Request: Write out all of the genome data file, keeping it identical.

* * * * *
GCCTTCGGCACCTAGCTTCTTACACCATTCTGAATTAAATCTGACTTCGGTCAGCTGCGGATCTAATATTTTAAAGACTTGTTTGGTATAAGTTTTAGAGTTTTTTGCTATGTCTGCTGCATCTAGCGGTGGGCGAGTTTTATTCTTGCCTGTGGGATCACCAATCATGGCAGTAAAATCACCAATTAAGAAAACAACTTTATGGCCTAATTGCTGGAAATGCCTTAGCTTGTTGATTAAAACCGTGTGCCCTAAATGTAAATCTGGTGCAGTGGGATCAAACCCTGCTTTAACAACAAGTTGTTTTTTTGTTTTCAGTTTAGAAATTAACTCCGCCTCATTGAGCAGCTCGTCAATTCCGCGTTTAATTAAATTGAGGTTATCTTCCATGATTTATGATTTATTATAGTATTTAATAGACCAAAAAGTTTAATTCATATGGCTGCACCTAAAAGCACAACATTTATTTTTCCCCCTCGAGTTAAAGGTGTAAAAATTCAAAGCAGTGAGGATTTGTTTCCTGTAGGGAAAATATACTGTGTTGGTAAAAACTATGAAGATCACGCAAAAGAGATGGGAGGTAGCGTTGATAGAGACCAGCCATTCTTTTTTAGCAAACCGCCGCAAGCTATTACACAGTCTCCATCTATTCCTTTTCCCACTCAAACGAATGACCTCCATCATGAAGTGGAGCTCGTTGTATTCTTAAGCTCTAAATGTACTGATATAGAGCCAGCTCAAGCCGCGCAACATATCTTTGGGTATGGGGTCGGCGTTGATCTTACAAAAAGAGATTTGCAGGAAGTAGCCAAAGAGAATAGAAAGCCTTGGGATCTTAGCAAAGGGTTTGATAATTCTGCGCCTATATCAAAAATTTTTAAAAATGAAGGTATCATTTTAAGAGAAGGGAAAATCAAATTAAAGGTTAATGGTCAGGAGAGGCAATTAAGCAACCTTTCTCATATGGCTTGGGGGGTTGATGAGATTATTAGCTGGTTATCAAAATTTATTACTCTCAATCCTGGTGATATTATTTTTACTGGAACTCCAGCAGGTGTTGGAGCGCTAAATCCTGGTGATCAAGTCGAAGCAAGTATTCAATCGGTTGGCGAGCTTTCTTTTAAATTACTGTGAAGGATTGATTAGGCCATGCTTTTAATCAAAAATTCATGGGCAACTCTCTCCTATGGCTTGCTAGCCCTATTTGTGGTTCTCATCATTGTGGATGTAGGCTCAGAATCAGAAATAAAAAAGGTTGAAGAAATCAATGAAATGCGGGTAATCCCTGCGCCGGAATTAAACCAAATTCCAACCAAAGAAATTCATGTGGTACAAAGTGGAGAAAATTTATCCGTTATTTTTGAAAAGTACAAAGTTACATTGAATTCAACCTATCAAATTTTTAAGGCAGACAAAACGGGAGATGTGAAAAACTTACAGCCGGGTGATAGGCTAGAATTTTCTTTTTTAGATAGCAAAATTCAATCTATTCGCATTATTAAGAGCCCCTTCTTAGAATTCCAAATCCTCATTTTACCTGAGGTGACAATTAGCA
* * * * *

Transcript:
GCCTTCGGCACCTAGCTTCTTACACCATTCTGAATTAAATCTGACTTCGGTCAGCTGCGGATCTAATATTTTAAAGACTTGTTTGGTATAAGTTTTAGAGTTTTTTGCTATGTCTGCTGCATCTAGCGGTGGGCGAGTTTTATTCTTGCCTGTGGGATCACCAATCATGGCAGTAAAATCACCAATTAAGAAAACAACTTTATGGCCTAATTGCTGGAAATGCCTTAGCTTGTTGATTAAAACCGTGTGCCCTAAATGTAAATCTGGTGCAGTGGGATCAAACCCTGCTTTAACAACAAGTTGTTTTTTTGTTTTCAGTTTAGAAATTAACTCCGCCTCATTGAGCAGCTCGTCAATTCCGCGTTTAATTAAATTGAGGTTATCTTCCATGATTTATGATTTATTATAGTATTTAATAGACCAAAAAGTTTAATTCATATGGCTGCACCTAAAAGCACAACATTTATTTTTCCCCCTCGAGTTAAAGGTGTAAAAATTCAAAGCAGTGAGGATTTGTTTCCTGTAGGGAAAATATACTGTGTTGGTAAAAACTATGAAGATCACGCAAAAGAGATGGGAGGTAGCGTTGATAGAGACCAGCCATTCTTTTTTAGCAAACCGCCGCAAGCTATTACACAGTCTCCATCTATTCCTTTTCCCACTCAAACGAATGACCTCCATCATGAAGTGGAGCTCGTTGTATTCTTAAGCTCTAAATGTACTGATATAGAGCCAGCTCAAGCCGCGCAACATATCTTTGGGTATGGGGTCGGCGTTGATCTTACAAAAAGAGATTTGCAGGAAGTAGCCAAAGAGAATAGAAAGCCTTGGGATCTTAGCAAAGGGTTTGATAATTCTGCGCCTATATCAAAAATTTTTAAAAATGAAGGTATCATTTTAAGAGAAGGGAAAATCAAATTAAAGGTTAATGGTCAGGAGAGGCAATTAAGCAACCTTTCTCATATGGCTTGGGGGGTTGATGAGATTATTAGCTGGTTATCAAAATTTATTACTCTCAATCCTGGTGATATTATTTTTACTGGAACTCCAGCAGGTGTTGGAGCGCTAAATCCTGGTGATCAAGTCGAAGCAAGTATTCAATCGGTTGGCGAGCTTTCTTTTAAATTACTGTGAAGGATTGATTAGGCCATGCTTTTAATCAAAAATTCATGGGCAACTCTCTCCTATGGCTTGCTAGCCCTATTTGTGGTTCTCATCATTGTGGATGTAGGCTCAGAATCAGAAATAAAAAAGGTTGAAGAAATCAATGAAATGCGGGTAATCCCTGCGCCGGAATTAAACCAAATTCCAACCAAAGAAATTCATGTGGTACAAAGTGGAGAAAATTTATCCGTTATTTTTGAAAAGTACAAAGTTACATTGAATTCAACCTATCAAATTTTTAAGGCAGACAAAACGGGAGATGTGAAAAACTTACAGCCGGGTGATAGGCTAGAATTTTCTTTTTTAGATAGCAAAATTCAATCTATTCGCATTATTAAGAGCCCCTTCTTAGAATTCCAAATCCTCATTTTACCTGAGGTGACAATTAGCA